iPhone Encryption Poll Shows Weak Support for Privacy

There are a lot of privacy activists who want to canonize Tim Cook for his open letter refusing to crack an iPhone for the FBI. This set off a war of words in the press, roughly mirror the discussion of privacy in the US post Snowden. While obviously it makes sense for Apple to try and protect itself, it does stand to gain from a new reputation as a bastion of privacy.

Ben Thompson probably has the best breakdown of the whole situation. One I think tries to actually find the nuance. Of course the argument that it’s just this one extraordinary case didn’t hold up long, as the Wall Street Journal reported that the FBI wants access to 12 additional devices.

I don’t think that we need another think piece about what is or isn’t possible technically, or even what the moral thing to do is. As linked in Thompson’s article, a slight majority of Americans support he FBI. Their research makes clear that the support cross party lines, as well as age demographics. No matter how you break it down, we have a slim majority of people who don’t think that privacy is a big deal.

It doesn’t hurt that the FBI is using a very high profile case to make this demand. They know that emotions run high, and they can make an appeal to the public’s fear and grief to bolster support. Allowing them to address those 12 other cases protected by the publics outrage about the San Bernardino case.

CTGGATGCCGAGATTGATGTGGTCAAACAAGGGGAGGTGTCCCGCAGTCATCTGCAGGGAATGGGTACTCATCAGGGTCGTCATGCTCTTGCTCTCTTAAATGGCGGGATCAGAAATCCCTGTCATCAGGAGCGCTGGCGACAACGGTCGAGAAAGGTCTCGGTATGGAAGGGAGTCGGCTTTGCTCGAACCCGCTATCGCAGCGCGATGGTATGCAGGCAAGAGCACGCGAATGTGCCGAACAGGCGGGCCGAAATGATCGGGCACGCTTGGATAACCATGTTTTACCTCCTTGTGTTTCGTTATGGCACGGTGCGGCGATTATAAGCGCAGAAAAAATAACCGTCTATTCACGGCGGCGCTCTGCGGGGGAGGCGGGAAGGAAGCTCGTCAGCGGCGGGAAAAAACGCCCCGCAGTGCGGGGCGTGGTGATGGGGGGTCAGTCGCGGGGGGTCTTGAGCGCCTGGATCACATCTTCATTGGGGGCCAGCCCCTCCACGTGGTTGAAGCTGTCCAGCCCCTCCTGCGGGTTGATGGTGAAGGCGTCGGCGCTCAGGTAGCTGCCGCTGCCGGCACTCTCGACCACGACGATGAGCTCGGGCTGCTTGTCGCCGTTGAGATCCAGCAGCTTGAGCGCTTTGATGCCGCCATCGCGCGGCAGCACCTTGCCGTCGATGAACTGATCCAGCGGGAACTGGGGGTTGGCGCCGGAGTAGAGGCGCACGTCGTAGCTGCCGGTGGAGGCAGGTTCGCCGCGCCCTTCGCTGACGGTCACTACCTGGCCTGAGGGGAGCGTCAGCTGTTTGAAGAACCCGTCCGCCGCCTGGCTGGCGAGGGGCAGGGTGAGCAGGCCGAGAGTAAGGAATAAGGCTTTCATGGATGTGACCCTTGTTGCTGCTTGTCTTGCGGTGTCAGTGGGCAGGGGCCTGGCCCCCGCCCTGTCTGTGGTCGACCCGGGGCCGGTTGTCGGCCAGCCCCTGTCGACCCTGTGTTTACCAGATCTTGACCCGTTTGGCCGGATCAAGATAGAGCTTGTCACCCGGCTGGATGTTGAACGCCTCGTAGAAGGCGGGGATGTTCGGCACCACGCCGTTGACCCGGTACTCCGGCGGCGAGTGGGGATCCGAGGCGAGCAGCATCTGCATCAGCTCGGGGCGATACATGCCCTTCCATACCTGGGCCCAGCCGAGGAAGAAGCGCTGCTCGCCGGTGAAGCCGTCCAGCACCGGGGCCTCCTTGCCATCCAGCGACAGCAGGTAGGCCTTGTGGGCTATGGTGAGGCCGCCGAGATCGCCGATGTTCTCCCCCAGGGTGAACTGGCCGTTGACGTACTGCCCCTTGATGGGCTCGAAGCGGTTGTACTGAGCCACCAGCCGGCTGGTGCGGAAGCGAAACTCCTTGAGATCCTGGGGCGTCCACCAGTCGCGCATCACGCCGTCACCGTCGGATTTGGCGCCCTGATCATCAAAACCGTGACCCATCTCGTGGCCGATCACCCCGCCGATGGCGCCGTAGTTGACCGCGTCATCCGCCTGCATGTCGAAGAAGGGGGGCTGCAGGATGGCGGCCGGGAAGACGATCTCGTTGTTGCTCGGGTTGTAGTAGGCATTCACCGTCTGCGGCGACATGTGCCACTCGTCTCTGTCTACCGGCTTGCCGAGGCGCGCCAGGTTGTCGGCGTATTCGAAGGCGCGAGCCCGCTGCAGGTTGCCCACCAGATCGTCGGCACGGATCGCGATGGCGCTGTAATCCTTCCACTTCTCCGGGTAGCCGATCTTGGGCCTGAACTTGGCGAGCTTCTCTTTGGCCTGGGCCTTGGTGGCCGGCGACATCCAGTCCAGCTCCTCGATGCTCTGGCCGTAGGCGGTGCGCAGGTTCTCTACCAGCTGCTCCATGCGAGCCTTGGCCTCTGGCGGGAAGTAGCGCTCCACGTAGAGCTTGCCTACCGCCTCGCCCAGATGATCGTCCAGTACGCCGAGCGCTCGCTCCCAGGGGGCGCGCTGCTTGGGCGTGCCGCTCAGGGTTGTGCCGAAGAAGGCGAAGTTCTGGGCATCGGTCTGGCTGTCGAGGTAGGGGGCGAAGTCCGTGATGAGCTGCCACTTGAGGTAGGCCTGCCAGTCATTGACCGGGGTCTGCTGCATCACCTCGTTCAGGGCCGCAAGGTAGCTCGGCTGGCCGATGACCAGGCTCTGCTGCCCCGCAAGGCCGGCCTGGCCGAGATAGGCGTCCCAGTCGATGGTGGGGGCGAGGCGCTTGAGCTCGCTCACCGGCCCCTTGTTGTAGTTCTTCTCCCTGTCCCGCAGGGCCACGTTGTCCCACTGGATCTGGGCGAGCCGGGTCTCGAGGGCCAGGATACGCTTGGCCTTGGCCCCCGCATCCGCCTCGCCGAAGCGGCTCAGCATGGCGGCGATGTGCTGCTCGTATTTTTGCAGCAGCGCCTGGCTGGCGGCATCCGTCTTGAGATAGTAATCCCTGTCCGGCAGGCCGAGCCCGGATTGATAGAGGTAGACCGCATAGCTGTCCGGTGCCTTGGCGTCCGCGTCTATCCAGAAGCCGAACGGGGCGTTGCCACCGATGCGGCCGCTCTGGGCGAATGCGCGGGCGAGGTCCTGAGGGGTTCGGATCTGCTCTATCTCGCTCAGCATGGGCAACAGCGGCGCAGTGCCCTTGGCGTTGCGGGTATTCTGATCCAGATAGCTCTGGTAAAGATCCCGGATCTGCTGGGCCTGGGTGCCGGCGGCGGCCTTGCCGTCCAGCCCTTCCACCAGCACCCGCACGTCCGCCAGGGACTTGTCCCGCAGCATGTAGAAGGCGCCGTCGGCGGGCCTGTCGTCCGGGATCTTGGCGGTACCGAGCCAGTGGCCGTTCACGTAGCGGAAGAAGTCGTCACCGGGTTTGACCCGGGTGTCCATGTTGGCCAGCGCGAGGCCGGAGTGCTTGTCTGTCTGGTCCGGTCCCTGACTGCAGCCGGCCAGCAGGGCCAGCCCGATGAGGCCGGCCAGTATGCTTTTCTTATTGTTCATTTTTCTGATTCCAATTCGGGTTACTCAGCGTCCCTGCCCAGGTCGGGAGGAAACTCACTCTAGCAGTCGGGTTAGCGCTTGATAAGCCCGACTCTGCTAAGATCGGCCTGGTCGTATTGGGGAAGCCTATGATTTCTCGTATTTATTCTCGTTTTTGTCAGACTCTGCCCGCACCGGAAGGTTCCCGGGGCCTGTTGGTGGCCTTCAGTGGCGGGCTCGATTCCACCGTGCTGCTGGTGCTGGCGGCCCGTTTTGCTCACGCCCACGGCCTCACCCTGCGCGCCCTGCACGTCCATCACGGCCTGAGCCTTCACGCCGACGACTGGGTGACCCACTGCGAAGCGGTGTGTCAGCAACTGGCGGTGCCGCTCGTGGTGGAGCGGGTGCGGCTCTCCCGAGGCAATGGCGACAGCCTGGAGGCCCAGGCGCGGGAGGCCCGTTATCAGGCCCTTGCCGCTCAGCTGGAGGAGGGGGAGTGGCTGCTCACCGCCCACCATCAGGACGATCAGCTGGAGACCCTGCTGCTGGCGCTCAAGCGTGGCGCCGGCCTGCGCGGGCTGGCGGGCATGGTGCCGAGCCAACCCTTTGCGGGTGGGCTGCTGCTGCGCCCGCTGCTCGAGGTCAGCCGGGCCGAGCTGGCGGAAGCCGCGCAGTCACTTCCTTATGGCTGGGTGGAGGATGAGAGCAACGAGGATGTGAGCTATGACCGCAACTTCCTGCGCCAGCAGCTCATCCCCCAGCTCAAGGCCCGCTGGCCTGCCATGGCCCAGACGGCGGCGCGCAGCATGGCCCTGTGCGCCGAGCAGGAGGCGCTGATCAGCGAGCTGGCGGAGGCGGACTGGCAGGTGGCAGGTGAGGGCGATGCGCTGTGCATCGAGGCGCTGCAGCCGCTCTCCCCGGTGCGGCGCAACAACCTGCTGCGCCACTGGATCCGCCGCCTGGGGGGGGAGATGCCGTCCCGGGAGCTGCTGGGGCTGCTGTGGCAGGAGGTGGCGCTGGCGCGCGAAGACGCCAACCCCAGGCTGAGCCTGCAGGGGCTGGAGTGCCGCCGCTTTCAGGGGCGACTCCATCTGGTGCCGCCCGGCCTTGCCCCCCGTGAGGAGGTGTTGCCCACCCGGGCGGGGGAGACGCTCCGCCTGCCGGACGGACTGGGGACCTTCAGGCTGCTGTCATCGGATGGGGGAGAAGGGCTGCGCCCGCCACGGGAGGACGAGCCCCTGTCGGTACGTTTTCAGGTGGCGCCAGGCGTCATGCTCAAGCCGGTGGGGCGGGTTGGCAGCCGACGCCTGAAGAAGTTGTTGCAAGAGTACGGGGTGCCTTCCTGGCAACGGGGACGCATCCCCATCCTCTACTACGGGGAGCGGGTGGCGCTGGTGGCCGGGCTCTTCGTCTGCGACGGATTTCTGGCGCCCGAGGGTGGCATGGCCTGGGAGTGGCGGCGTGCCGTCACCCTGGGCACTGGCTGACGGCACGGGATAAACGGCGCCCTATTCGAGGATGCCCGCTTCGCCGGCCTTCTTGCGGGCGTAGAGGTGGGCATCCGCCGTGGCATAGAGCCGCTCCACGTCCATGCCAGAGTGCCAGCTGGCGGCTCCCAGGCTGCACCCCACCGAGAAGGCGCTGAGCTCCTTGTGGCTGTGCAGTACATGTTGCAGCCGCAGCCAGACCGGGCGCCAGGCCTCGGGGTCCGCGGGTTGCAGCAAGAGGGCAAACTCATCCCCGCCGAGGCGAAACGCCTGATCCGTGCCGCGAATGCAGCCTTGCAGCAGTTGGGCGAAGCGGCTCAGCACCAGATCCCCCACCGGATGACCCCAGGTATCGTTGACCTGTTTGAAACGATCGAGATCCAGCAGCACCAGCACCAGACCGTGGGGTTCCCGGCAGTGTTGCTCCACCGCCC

What would be more useful is to get people’s technical expertise. Education level is included in Pew’s breakdown, but that doesn’t guarantee an understanding of underlying tech. They did break down the numbers by the type of phone people owned, though that isn’t much of a signifier of technology knowledge any more. Considering that didn’t change the overall breakdown significantly, it may just be that we’re at an impasse.

Libertarians and other Civil Liberties activists could make this yet another battleground, but supporters of the FBI are scattered across both parties. That doesn’t mean that a coalition of privacy activists can’t band together as a bloc inside one of the parties, but that would mean this would need to be the top priority for a significant number of voters. However, without that I’m afraid that privacy will erode without the protection of invested voters and representatives.

Mike M

Mike M

I have written various kind of reviews for years. I currently write for Make Use Of. I used to write for Digital Entertainment News, Macgasm, and the Examiner. My day job is as an IT monkey. Follow me on Twitter.